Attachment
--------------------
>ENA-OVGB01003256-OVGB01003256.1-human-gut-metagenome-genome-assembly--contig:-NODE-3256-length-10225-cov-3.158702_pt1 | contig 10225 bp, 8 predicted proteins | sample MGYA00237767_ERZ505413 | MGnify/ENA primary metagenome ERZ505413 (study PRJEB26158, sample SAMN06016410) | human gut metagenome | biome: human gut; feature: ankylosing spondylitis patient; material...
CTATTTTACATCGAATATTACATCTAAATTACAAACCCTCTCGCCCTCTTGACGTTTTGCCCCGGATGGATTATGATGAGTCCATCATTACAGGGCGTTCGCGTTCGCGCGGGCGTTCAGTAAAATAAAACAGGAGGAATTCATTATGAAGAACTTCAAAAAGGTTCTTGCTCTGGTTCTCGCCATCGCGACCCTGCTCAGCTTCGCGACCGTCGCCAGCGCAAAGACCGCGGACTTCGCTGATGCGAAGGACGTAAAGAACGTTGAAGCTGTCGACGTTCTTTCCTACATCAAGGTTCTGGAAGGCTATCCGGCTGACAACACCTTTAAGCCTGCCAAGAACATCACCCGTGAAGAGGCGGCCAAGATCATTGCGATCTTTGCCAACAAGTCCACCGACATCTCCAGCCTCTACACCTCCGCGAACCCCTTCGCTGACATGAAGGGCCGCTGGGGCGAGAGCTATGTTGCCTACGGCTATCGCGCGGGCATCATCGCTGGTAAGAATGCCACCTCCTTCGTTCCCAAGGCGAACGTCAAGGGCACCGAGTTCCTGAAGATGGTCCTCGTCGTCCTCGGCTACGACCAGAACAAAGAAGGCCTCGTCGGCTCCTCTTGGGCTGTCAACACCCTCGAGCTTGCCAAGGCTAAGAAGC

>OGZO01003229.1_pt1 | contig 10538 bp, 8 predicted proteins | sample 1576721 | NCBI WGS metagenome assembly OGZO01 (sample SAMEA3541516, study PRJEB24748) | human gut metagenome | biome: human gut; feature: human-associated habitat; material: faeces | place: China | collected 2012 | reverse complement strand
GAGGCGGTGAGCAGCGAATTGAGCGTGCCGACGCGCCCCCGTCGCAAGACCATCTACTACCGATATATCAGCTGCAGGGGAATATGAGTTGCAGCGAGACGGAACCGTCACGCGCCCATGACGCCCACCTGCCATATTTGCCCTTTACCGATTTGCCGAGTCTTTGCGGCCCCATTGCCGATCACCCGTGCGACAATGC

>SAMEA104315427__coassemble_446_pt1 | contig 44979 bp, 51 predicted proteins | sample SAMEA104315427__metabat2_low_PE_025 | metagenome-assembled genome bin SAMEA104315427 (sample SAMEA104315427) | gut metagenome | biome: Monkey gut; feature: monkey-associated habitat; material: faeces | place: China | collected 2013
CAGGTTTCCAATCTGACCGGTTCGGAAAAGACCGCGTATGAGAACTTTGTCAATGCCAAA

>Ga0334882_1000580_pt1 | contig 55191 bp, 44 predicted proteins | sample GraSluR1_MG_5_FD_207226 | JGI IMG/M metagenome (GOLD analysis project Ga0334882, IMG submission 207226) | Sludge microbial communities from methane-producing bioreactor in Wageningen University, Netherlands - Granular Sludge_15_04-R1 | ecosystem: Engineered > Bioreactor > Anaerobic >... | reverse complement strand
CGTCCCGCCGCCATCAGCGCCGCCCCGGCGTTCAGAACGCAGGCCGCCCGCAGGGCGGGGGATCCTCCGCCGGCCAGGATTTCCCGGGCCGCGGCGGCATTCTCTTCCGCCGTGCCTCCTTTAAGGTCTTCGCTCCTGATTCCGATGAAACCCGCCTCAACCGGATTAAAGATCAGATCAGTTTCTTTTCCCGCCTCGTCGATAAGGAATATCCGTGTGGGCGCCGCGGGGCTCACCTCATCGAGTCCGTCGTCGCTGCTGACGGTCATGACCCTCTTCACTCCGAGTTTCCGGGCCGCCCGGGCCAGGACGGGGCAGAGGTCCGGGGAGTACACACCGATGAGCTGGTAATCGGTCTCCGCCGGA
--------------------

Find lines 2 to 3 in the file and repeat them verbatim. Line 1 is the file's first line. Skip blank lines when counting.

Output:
CTATTTTACATCGAATATTACATCTAAATTACAAACCCTCTCGCCCTCTTGACGTTTTGCCCCGGATGGATTATGATGAGTCCATCATTACAGGGCGTTCGCGTTCGCGCGGGCGTTCAGTAAAATAAAACAGGAGGAATTCATTATGAAGAACTTCAAAAAGGTTCTTGCTCTGGTTCTCGCCATCGCGACCCTGCTCAGCTTCGCGACCGTCGCCAGCGCAAAGACCGCGGACTTCGCTGATGCGAAGGACGTAAAGAACGTTGAAGCTGTCGACGTTCTTTCCTACATCAAGGTTCTGGAAGGCTATCCGGCTGACAACACCTTTAAGCCTGCCAAGAACATCACCCGTGAAGAGGCGGCCAAGATCATTGCGATCTTTGCCAACAAGTCCACCGACATCTCCAGCCTCTACACCTCCGCGAACCCCTTCGCTGACATGAAGGGCCGCTGGGGCGAGAGCTATGTTGCCTACGGCTATCGCGCGGGCATCATCGCTGGTAAGAATGCCACCTCCTTCGTTCCCAAGGCGAACGTCAAGGGCACCGAGTTCCTGAAGATGGTCCTCGTCGTCCTCGGCTACGACCAGAACAAAGAAGGCCTCGTCGGCTCCTCTTGGGCTGTCAACACCCTCGAGCTTGCCAAGGCTAAGAAGC

>OGZO01003229.1_pt1 | contig 10538 bp, 8 predicted proteins | sample 1576721 | NCBI WGS metagenome assembly OGZO01 (sample SAMEA3541516, study PRJEB24748) | human gut metagenome | biome: human gut; feature: human-associated habitat; material: faeces | place: China | collected 2012 | reverse complement strand